Cynthia Cummins is a Top Producer and Partner at McGuire. For info on SF real estate visit http://CynthiaCummins.com.

Realtor Candy Hearts

You know what I’m talking about. Those pastel-colored heart-shaped sugar lumps stamped with blurry all-caps hashtag-able messages:

BEAR HUG
CLOUD NINE
BE MINE
MY STAR
BEES KNEES

I want the real estate advertisement set.

NEW ON MKT
PANO VU
REDUCED
JUST SOLD
EXCLUSIVE

Or the escrow and lending set.

EARNEST $
COE
WIRE FRAUD
SIGN MY DOC
NO POINTS

Or the real estate/Valentines hybrid with sentiments appropriate for both property-marketing or online-dating purposes.

BE MINE
FALL IN LOVE
PRICELESS
I’M YOURS
JUST LISTED

Or the slightly risqué real estate/Valentine hybrid

MOVE IN
INITIAL DEPOSIT
WET SIGNATURE
ONE OWNER
BIG DECK

Please be my Valentine and send me your favorite candy-heart inscriptions! I’d love to do a follow-up to this post and list them there.

Cynthia Cummins is a Top Producer and Partner at McGuire. For info on SF real estate visit http://CynthiaCummins.com. This article was re-posted at McGuire.com.

The Nesting Urge

Wise Broker: The nesting urge is strong with this one.

New Sales Associate: How can you tell, oh Broker With Many Designations?

Wise Broker: The signs are many and certain. So we now may name her according to our tradition.

New Sales Associate: By what name would you call her, oh Great GRI Possessor?

Wise Broker: She Who Must Close Escrow By Next Tuesday Or Else. She Who Cannot Choose Between Pastel Yellow and Pastel Green For The Second Bedroom. She Who Travels Many Miles Per Week To Bed, Bath and Beyond For Safety 1st Products.

New Sales Associate: I see, oh Magnificent Managerial One. Tell me, what are the certain signs that you see!

Wise Broker: Two moons have passed since the time of the co-ed shower. No empty signups remain on her Meal Train. Plentiful hooks and shelves are to be erected in the storage room. Full inspections have been made for mold, lead and asbestos, even though the property is only one year old.

New Sales Associate: Are there other signifiers, oh Watcher Of The Company’s Bottom Line?

Wise Broker: Behold how the doula’s phone number is on speed dial. See how the worry lines in her mate’s brow have etched deep like the streams swollen with spring runoff.

New Sales Associate: Can you say, Counselor of Real Estate, which of these men is her mate?

Wise Broker: He who cannot be missed. He is the one who stands three steps behind She Who Pees Every Hour as they do the official walk through.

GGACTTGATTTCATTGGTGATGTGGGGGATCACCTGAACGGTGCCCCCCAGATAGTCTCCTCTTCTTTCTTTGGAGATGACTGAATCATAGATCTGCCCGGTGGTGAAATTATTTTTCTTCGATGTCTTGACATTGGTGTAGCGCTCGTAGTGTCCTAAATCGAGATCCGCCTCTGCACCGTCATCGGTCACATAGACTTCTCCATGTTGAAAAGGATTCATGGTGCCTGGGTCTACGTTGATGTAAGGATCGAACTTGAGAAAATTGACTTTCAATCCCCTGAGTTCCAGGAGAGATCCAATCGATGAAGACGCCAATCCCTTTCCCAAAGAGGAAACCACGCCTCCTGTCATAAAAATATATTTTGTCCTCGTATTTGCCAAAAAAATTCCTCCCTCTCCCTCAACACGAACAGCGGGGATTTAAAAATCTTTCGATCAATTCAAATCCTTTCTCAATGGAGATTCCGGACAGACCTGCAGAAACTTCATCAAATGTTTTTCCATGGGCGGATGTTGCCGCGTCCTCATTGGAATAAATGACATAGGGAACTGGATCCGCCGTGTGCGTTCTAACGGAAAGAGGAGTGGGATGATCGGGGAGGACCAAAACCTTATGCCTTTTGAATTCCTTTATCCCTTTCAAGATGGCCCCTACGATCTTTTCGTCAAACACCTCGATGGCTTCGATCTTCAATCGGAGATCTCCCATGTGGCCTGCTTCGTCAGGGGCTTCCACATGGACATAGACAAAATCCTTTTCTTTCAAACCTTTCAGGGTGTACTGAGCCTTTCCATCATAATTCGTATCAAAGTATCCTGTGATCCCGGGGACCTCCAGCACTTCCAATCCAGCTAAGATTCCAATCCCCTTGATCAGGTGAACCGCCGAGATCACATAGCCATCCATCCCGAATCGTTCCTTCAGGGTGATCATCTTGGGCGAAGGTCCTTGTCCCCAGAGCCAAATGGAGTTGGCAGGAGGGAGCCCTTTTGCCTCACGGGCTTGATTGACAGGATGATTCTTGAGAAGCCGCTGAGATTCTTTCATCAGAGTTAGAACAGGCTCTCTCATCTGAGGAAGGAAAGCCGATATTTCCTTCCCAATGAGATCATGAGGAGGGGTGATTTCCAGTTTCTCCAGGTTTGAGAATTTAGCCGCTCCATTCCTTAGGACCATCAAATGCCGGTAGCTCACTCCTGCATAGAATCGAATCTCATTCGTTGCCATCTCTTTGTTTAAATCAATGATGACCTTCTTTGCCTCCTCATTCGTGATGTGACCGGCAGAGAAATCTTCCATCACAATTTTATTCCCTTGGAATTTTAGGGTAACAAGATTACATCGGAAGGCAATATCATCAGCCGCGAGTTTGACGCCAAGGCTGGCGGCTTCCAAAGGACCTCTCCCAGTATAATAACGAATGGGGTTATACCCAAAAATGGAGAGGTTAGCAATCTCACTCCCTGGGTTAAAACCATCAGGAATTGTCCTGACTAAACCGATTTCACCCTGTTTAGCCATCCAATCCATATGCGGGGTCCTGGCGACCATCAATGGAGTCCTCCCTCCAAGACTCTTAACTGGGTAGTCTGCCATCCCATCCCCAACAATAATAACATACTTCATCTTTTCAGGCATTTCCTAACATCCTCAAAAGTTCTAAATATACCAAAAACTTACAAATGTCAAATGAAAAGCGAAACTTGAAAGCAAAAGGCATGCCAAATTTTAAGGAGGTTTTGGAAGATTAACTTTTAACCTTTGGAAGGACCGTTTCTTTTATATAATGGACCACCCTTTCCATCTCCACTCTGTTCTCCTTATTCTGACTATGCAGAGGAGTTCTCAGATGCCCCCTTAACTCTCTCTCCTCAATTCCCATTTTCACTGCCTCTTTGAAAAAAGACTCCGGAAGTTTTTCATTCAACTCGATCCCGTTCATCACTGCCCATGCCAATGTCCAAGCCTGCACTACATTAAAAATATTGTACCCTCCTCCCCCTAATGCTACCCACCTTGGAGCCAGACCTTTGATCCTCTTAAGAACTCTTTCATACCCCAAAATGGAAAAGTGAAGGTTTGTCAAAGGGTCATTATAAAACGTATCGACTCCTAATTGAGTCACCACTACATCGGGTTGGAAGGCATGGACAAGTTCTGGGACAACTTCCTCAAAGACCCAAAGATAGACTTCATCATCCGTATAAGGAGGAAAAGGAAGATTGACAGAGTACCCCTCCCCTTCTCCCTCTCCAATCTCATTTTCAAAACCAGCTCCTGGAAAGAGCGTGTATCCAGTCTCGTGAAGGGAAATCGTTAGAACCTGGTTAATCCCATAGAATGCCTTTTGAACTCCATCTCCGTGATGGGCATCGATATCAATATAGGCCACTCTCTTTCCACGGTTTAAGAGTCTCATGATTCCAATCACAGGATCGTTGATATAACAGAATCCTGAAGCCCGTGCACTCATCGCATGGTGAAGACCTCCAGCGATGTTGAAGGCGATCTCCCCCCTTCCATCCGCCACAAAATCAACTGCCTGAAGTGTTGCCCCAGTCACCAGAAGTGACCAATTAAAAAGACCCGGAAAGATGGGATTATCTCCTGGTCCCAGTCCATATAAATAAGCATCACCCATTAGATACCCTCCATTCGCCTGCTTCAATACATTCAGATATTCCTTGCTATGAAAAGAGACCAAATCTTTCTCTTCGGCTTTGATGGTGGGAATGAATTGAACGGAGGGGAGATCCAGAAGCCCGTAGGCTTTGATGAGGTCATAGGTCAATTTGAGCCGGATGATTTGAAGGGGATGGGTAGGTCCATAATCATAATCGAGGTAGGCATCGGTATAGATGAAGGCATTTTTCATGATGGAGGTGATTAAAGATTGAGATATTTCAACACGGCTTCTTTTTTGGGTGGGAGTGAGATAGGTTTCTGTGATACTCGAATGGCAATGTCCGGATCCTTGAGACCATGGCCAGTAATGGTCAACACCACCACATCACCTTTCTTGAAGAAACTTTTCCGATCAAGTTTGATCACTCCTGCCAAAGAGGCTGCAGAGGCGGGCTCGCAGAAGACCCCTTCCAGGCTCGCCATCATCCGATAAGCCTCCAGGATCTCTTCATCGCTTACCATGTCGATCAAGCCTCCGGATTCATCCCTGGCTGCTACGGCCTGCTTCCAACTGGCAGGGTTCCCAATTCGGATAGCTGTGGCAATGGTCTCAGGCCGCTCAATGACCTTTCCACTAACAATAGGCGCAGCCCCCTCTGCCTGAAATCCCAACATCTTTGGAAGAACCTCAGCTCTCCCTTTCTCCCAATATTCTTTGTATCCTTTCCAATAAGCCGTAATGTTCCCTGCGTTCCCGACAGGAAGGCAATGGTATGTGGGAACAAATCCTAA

New Sales Associate: And what is this deferential one called, Former Tennis Pro Turned Realtor?

Wise Broker: Of his many names, these three are best. He Who Speaks Encouragingly As Their Coach Has Instructed. He Who Has No Clue What’s In Store Next. He Who Worries About Paying The Mortgage Now That There Will Only Be One Income.

New Sales Associate: I bow to you, Wise Broker. Your vast knowledge is truly astonishing. How did you come to possess this great wisdom?

Wise Broker: Are you kidding, Rookie Realtor? That part was easy. She is — as you will see when she turns sideways – nearly nine months pregnant.

Cynthia Cummins is a Top Producer and Partner at McGuire. For info on SF real estate visit http://CynthiaCummins.com. This article was re-posted at McGuire.com.

Catering to the Client

The job experience that best prepared me for a future as a Realtor was the year I spent working for a caterer in the resort town of Sun Valley, Idaho.

During that stint, I filled every available role except accounting and planning. I did shopping, ordering, recipe research, food prep and rental management. I worked as server, hostess, cocktail waitress, dishwasher, cook, busboy, sommelier and buckwheat crepe maker.

My boss Susan ran her business out of her house a few miles south of town. In the winter months, her garage served as walk-in cooler and freezer. Especially between Thanksgiving and New Year’s when we had at least one and sometimes three or four parties every day. I’d arrive at Susan’s before breakfast and work all day and night, pausing only to change out of my cooking clothes and into my waiting clothes.

I learned how to be adaptive, attentive and ready to do whatever odd task was essential. That might mean inspecting freshly killed ducks for shotgun pellets. Or putting a client’s kids to bed because the babysitter was a no-show. Or delivering pumpkin pies in a snowstorm.